Most dentists decide they’d like to run their own practice, be the full owner and have full control. They want to steer the business – it’s their vehicle. Most dentists think that means they can’t have another doctor in the practice. Nope. Too many cooks in the kitchen, right?
Not Having An Associate Might Spell Trouble
The economics of choosing not to hire associates aren’t very pretty. There’s a significantly smaller profit margin in professional practices today as opposed to 30 – 50 years ago. The insurance industry is grossly decreasing the revenue reimbursements for dentists – and especially affects those who are dependent on insurance companies for bringing patients to their practice. Allowing those insurance companies to dictate fees has decreased the profit in those practices.
Adding insult to injury, the corporate dental clinics are making great headway in many markets, even beyond the major metropolitan areas – creating more competition for the solo practitioner.
Competing with Corporate
A solo practitioner often cannot provide consumer driven hours of operation. People today want and demand convenience and options to fit their busy schedules and those of their children. The businesses and practices that don’t provide convenient hours are going the way of the dinosaurs.
Corporate dental clinics are open at least six days a week and have extended hours in the evenings and early morning. I know of orthodontic practices who do the same so that their young patients don’t have to miss school. Providing hours in the early morning, into the evening and on Saturdays isn’t sustainable flying solo.
How can you compete with the corporate clinics? Regularly, you are pressed to accept less reimbursement from the insurance companies, to have higher efficiencies all while expanding hours to serve the many patients demanding them.
If you want to compete and grow, you must open the door to having associates or partners.
Systems Take the Scary Out
Succeeding with associates in your practice will require some established infrastructure. Having infrastructure doesn’t mean that you won’t need an empowered staff – that will always be important. Systems and processes will need to be developed and documented. You need a marketing funnel and proper front office sales and conversion – each touch point for new patients or existing patients must have a process that’s scripted and followed by every staff member so that a consistent, quality experience is given.
With those success tools in place, the patients (feeling cared for on many levels) will become loyal and drive more patients by referral to that practice.
If those systems aren’t in place, bringing in an associate will only magnify the existing problems or dysfunction of the practice.
The correct infrastructure will make everything run with higher efficiency and set the framework for bringing in the right associate or partner(s).
Partner Or Associate?
Choosing your associate or partner depends on your goals.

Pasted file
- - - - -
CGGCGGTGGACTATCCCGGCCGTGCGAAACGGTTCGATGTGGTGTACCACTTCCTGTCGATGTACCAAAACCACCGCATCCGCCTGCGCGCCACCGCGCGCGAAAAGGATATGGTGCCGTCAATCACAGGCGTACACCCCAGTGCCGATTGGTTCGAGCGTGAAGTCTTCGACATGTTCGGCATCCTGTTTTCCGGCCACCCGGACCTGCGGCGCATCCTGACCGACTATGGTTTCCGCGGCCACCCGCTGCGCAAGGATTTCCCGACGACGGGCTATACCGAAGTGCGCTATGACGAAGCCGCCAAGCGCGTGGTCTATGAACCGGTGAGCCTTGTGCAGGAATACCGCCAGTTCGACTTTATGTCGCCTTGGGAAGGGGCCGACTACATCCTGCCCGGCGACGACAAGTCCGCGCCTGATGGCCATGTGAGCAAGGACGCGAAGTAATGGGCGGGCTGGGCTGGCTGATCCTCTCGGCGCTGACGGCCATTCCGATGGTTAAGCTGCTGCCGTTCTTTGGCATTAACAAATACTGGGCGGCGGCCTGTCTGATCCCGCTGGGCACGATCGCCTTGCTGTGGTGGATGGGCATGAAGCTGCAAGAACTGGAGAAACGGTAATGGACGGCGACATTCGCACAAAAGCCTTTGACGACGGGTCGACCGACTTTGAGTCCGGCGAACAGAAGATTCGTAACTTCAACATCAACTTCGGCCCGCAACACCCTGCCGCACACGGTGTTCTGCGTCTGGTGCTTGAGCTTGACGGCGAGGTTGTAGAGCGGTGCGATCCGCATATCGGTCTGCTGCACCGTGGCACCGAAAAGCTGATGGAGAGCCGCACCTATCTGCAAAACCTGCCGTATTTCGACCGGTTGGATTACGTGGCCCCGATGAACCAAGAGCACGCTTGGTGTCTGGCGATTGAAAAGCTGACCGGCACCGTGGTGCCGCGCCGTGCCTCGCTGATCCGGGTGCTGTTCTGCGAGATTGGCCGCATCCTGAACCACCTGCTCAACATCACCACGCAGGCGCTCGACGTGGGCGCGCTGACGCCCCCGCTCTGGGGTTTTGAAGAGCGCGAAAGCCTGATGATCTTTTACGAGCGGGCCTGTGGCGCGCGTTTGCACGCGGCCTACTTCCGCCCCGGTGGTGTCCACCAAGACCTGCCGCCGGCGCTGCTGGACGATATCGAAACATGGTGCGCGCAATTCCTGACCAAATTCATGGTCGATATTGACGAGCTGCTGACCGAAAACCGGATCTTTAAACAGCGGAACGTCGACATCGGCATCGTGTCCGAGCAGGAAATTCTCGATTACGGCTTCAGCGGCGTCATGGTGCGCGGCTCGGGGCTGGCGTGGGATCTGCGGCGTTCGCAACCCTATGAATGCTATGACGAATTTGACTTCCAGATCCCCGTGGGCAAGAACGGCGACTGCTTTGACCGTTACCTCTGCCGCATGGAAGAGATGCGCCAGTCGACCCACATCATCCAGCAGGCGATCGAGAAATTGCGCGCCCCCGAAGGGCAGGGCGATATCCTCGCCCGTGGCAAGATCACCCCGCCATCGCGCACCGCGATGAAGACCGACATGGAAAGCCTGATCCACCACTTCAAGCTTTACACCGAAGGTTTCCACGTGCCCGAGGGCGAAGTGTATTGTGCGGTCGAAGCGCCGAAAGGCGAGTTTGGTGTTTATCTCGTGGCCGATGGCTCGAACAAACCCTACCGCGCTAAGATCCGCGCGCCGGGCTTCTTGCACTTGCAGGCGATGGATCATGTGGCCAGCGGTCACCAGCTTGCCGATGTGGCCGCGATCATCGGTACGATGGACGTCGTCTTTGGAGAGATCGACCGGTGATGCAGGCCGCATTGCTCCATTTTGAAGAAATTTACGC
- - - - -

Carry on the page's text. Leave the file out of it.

Running a practice with an associate has many benefits. The potential downside is that the associate model can be a revolving door. Associates will come, and associates will go. I believe it’s best for the owner/doctor to consider bringing in an associate who has the intention to become a partner/owner in the practice at some point in the future. Someone with a vested interest is going to provide a different level of care and representation. Before the associate comes into the practice, expectations, conditions and a timeline can be set for that associate to become a partner.
If after six, nine or 12 months you and the associate are happy, then you move forward. The contracts for this would be set up on the front end. Also, the practice must be evaluated before any associate begins. This creates the opportunity for a successful associate to easily purchase a fraction of the practice in the future. This model can be very lucrative for both parties. Remember, there must be commonality in core values and culture. This process is best done with experience, practice, transition and expert advice.
Keep Your Hair, Copy Others’ Successes
Commonly, the senior doctor and the junior doctor have no experience with this process. Understandably, they know very little about what variables and points must be considered when creating the contract and calculating the formula to make a successful transition or fractional sale possible.
In the Freedom Founders group, we are helping many doctors with this renaissance. Using our network and our connections, we ensure that the practice is prepared to support an associate. We make sure the marketing is there and the infrastructure is in place. Finally, we facilitate the communication and negotiation and help address the expectations for both parties.
If you’d like to visit with me about this proven method that can increase the value of your practice and buy your precious time back, jump over to Freedom Step #1 and fill out the brief survey. I can’t wait to talk to you!